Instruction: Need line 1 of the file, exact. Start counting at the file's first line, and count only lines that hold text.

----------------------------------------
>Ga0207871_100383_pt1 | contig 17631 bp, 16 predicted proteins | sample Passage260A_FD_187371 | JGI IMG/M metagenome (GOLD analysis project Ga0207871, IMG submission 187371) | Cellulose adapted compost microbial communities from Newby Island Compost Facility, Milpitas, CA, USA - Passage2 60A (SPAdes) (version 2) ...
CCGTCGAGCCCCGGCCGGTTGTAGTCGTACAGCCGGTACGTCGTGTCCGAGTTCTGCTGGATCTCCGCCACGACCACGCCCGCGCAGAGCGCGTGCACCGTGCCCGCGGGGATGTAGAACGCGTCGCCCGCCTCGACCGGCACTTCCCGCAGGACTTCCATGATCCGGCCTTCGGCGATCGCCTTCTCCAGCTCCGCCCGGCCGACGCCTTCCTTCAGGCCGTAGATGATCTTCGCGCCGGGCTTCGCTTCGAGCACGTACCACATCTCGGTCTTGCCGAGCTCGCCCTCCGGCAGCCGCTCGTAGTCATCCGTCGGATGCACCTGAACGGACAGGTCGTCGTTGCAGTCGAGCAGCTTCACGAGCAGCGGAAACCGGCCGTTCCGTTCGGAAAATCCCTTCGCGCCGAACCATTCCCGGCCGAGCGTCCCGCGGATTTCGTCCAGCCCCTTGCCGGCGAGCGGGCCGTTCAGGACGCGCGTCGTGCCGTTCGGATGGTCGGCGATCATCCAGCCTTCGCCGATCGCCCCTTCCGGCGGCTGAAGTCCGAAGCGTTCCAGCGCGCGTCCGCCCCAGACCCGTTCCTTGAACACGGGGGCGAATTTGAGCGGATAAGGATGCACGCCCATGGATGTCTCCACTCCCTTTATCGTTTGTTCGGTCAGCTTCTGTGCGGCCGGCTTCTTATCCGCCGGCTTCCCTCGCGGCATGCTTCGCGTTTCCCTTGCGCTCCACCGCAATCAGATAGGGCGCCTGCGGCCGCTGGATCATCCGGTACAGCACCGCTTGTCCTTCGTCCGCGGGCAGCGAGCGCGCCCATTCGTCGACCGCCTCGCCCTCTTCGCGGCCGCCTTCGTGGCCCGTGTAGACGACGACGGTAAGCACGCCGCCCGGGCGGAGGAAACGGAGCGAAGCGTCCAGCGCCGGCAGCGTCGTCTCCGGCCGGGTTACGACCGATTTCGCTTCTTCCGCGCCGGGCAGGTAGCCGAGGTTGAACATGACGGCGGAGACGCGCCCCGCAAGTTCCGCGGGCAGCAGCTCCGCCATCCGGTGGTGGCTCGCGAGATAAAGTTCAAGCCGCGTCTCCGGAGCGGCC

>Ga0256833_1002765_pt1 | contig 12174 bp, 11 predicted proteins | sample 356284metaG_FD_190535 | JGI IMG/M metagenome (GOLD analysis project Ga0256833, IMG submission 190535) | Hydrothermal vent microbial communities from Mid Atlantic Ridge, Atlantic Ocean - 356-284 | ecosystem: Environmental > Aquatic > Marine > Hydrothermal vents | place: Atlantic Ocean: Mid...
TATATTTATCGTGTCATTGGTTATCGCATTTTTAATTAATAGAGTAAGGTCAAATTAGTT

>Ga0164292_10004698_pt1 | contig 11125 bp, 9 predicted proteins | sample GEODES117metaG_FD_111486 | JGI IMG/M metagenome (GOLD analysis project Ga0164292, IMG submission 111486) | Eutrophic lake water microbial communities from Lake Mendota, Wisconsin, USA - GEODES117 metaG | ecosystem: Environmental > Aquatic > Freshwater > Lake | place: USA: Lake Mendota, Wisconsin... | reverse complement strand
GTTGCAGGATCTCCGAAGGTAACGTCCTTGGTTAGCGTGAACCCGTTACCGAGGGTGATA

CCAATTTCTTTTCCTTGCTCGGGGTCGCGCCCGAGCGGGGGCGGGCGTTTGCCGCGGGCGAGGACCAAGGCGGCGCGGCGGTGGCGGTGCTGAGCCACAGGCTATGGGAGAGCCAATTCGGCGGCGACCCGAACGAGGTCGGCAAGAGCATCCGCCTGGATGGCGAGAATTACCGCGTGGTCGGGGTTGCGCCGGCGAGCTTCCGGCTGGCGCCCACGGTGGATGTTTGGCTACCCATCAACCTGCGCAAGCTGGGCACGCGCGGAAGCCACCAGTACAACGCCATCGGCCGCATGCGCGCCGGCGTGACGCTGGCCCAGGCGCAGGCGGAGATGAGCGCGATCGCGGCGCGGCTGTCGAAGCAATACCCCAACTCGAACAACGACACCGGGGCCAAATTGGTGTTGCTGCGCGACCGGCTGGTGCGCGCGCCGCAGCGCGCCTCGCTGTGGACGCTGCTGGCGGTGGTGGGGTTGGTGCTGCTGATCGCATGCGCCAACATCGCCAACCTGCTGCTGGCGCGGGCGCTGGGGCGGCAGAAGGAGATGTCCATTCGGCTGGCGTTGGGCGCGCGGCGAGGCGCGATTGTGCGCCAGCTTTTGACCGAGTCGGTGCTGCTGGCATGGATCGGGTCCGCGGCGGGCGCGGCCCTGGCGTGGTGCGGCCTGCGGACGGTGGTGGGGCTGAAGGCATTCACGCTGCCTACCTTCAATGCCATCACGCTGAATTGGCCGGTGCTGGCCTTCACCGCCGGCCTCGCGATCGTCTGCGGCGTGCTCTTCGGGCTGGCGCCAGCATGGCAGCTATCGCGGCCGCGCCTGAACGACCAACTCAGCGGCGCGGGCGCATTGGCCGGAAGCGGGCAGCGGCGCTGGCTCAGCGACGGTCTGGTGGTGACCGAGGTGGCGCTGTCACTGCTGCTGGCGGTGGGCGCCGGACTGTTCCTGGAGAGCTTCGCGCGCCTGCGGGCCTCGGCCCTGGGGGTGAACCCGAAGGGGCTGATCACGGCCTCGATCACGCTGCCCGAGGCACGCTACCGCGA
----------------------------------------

>Ga0207871_100383_pt1 | contig 17631 bp, 16 predicted proteins | sample Passage260A_FD_187371 | JGI IMG/M metagenome (GOLD analysis project Ga0207871, IMG submission 187371) | Cellulose adapted compost microbial communities from Newby Island Compost Facility, Milpitas, CA, USA - Passage2 60A (SPAdes) (version 2) ...